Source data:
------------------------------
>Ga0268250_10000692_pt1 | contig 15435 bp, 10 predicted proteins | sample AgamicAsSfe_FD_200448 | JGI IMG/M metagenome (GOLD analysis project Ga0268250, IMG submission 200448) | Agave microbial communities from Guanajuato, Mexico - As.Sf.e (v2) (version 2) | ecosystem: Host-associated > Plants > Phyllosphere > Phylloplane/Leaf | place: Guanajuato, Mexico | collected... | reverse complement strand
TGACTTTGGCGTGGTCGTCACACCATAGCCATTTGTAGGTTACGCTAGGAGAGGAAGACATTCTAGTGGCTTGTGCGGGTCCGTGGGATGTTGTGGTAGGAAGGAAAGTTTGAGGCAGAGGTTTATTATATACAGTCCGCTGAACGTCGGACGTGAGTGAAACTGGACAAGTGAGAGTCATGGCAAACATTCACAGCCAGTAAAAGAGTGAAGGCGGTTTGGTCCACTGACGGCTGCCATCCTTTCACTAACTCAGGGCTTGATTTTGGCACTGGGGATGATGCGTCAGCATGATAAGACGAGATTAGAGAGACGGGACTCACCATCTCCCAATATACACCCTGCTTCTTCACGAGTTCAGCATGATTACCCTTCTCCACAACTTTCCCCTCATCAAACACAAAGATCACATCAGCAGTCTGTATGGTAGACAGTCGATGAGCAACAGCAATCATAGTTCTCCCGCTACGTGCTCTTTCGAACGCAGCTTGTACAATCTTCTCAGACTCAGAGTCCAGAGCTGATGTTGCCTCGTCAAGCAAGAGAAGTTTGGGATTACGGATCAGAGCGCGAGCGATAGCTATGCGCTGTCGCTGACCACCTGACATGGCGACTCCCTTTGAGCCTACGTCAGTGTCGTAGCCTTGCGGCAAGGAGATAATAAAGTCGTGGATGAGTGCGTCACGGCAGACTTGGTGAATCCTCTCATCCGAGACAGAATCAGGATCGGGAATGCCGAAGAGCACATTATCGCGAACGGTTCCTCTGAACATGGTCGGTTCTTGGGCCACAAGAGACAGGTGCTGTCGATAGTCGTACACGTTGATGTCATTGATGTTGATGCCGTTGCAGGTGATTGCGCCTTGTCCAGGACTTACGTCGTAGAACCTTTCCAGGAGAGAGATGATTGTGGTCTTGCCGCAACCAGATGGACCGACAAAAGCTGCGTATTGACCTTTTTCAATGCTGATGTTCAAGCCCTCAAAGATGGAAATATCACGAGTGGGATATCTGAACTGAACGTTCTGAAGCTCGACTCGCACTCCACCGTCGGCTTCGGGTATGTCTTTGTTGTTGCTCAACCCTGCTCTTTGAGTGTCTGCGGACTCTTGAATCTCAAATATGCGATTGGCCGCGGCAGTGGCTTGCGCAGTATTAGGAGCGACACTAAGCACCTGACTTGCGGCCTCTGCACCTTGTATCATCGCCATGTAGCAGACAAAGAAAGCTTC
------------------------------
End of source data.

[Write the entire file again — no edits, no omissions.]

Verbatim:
>Ga0268250_10000692_pt1 | contig 15435 bp, 10 predicted proteins | sample AgamicAsSfe_FD_200448 | JGI IMG/M metagenome (GOLD analysis project Ga0268250, IMG submission 200448) | Agave microbial communities from Guanajuato, Mexico - As.Sf.e (v2) (version 2) | ecosystem: Host-associated > Plants > Phyllosphere > Phylloplane/Leaf | place: Guanajuato, Mexico | collected... | reverse complement strand
TGACTTTGGCGTGGTCGTCACACCATAGCCATTTGTAGGTTACGCTAGGAGAGGAAGACATTCTAGTGGCTTGTGCGGGTCCGTGGGATGTTGTGGTAGGAAGGAAAGTTTGAGGCAGAGGTTTATTATATACAGTCCGCTGAACGTCGGACGTGAGTGAAACTGGACAAGTGAGAGTCATGGCAAACATTCACAGCCAGTAAAAGAGTGAAGGCGGTTTGGTCCACTGACGGCTGCCATCCTTTCACTAACTCAGGGCTTGATTTTGGCACTGGGGATGATGCGTCAGCATGATAAGACGAGATTAGAGAGACGGGACTCACCATCTCCCAATATACACCCTGCTTCTTCACGAGTTCAGCATGATTACCCTTCTCCACAACTTTCCCCTCATCAAACACAAAGATCACATCAGCAGTCTGTATGGTAGACAGTCGATGAGCAACAGCAATCATAGTTCTCCCGCTACGTGCTCTTTCGAACGCAGCTTGTACAATCTTCTCAGACTCAGAGTCCAGAGCTGATGTTGCCTCGTCAAGCAAGAGAAGTTTGGGATTACGGATCAGAGCGCGAGCGATAGCTATGCGCTGTCGCTGACCACCTGACATGGCGACTCCCTTTGAGCCTACGTCAGTGTCGTAGCCTTGCGGCAAGGAGATAATAAAGTCGTGGATGAGTGCGTCACGGCAGACTTGGTGAATCCTCTCATCCGAGACAGAATCAGGATCGGGAATGCCGAAGAGCACATTATCGCGAACGGTTCCTCTGAACATGGTCGGTTCTTGGGCCACAAGAGACAGGTGCTGTCGATAGTCGTACACGTTGATGTCATTGATGTTGATGCCGTTGCAGGTGATTGCGCCTTGTCCAGGACTTACGTCGTAGAACCTTTCCAGGAGAGAGATGATTGTGGTCTTGCCGCAACCAGATGGACCGACAAAAGCTGCGTATTGACCTTTTTCAATGCTGATGTTCAAGCCCTCAAAGATGGAAATATCACGAGTGGGATATCTGAACTGAACGTTCTGAAGCTCGACTCGCACTCCACCGTCGGCTTCGGGTATGTCTTTGTTGTTGCTCAACCCTGCTCTTTGAGTGTCTGCGGACTCTTGAATCTCAAATATGCGATTGGCCGCGGCAGTGGCTTGCGCAGTATTAGGAGCGACACTAAGCACCTGACTTGCGGCCTCTGCACCTTGTATCATCGCCATGTAGCAGACAAAGAAAGCTTC